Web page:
Particulate matters

Who wants to be afflicted with persistent anxiety or depression? Or neurological dysfunctions such as cognitive deficits, autism, and Alzheimer’s disease? Numerous studies link air pollution from motor vehicles with these disorders. This research is relatively new and has not yet reached a scientific consensus. These studies are published in respected scientific journals, and each article contains specific insights into brain dysfunction linked with traffic.

Motor vehicle-based pollution is quite pervasive. According to a 2014 publication from the US Environmental Protection Agency, 45 million Americans live, work, or attend school within 300 feet of a major road. “Examples of directly emitted pollutants include particulate matter (PM), carbon monoxide (CO), oxides of nitrogen, and benzene, though hundreds of chemicals are emitted by motor vehicles. Motor vehicles also emit compounds that lead to the formation of other pollutants in the atmosphere, such as nitrogen dioxide (NO2), which is found in elevated concentrations near major roads, and ozone (O3), which forms further downwind.”

One of the most damaging consequences of motor vehicles is the generation of particulate matter such as PM2.5. These particles are exceedingly tiny and measure only 2.5 micrometers in size. Several thousand of them could fit on the period at the end of this sentence. These particles are too small to be filtered out in the nose. Therefore, they can either travel to the lungs and be circulated to the brain, or they can travel directly through the nose into the brain. Researchers have only studied neurological dysfunction from relatively close distances to roadways. However, damage from air pollution is most likely present in control groups as they are likely to also have been exposed to air pollutants. According to the United Nations Environment Programme, air pollutants can travel thousands of kilometers.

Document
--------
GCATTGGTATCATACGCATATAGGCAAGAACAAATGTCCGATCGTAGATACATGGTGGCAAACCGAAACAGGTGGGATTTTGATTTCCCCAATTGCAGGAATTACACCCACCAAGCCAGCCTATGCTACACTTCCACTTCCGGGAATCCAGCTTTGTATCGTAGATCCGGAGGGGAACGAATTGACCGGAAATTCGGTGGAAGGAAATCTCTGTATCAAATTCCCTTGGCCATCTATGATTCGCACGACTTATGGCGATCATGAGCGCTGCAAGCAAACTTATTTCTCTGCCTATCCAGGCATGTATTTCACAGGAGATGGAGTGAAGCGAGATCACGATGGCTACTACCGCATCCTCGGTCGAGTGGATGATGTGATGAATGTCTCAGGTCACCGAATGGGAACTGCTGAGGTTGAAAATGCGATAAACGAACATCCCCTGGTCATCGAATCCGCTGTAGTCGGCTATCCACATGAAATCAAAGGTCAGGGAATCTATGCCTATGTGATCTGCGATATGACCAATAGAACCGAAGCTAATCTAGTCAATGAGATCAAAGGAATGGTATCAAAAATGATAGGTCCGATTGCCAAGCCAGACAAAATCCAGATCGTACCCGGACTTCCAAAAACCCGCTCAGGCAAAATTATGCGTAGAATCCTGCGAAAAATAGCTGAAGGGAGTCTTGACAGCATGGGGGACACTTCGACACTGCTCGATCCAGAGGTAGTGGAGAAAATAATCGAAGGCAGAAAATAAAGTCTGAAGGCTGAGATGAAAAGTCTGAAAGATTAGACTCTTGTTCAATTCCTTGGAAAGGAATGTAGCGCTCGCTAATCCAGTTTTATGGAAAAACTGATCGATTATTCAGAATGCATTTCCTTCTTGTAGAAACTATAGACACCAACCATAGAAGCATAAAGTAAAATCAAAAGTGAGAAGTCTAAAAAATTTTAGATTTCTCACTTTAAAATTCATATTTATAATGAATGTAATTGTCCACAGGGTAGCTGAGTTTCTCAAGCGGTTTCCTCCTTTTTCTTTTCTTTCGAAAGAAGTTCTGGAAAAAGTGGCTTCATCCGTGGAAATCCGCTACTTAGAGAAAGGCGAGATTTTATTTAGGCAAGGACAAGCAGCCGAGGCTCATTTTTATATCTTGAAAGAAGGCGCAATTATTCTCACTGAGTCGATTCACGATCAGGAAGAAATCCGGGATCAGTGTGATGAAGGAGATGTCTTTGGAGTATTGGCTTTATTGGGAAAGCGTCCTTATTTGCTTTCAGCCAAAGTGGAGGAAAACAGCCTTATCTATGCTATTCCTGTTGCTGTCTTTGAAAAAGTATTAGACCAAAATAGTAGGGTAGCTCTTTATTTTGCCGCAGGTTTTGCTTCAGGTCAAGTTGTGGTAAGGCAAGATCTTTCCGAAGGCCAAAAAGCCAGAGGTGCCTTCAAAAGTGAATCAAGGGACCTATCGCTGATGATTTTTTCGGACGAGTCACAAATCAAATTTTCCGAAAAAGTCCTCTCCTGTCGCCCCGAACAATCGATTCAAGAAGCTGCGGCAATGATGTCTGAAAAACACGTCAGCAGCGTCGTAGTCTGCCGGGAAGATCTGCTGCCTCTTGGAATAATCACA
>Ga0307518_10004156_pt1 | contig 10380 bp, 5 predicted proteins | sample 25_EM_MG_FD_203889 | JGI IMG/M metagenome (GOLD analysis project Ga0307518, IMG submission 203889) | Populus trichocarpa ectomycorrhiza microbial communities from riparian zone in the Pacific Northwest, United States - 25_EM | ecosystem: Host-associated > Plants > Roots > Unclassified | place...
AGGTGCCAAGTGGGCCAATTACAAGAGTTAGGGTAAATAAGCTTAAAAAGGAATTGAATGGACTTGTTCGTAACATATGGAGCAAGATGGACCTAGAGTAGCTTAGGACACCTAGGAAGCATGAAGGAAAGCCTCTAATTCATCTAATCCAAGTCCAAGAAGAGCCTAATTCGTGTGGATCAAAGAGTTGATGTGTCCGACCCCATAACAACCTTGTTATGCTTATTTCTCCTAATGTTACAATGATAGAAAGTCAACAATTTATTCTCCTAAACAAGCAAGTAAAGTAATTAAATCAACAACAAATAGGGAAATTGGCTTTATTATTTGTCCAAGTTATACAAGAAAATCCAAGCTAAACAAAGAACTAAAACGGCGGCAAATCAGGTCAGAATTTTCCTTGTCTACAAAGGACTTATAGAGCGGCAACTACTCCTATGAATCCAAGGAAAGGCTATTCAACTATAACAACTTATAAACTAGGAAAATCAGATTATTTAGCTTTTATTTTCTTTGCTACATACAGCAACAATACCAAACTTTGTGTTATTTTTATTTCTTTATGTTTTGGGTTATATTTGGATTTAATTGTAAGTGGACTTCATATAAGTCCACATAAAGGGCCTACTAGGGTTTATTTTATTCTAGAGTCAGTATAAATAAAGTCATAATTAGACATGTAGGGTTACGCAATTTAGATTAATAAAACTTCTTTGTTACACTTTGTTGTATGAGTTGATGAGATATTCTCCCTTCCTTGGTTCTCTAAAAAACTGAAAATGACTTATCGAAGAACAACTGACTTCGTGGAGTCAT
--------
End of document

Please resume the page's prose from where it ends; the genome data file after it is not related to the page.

Particulate matter is correlated with anxiety. “The Relation Between Past Exposure to Fine Particulate Air Pollution and Prevalent Anxiety: Observational Cohort Study” was published in the British Medical Journal. It reported that “Anxiety disorders, characterized by disruptive fear, worry, and related behavioral disturbances such as avoidance or physical sensations of hyperarousal, are the most common type of psychiatric disorder in the general population. Globally approximately 16% of people will have an anxiety disorder in their lifetime. … In 2010, anxiety disorders accounted for approximately 26.8 million disability adjusted life years worldwide.” This study found an association between exposure to PM2.5 and anxiety.

Besides particulate matter being linked with anxiety, abnormally high levels of carbon dioxide (CO2) are also air pollutants and are linked with anxiety. “Behavioral and Cardiovascular Effects of 7.5% CO2 in Human Volunteers” was published in Depression and Anxiety. Healthy participants who did not have anxiety disorders breathed in air containing 7.5% CO2, and they felt threatened, anxious, tense, and fearful.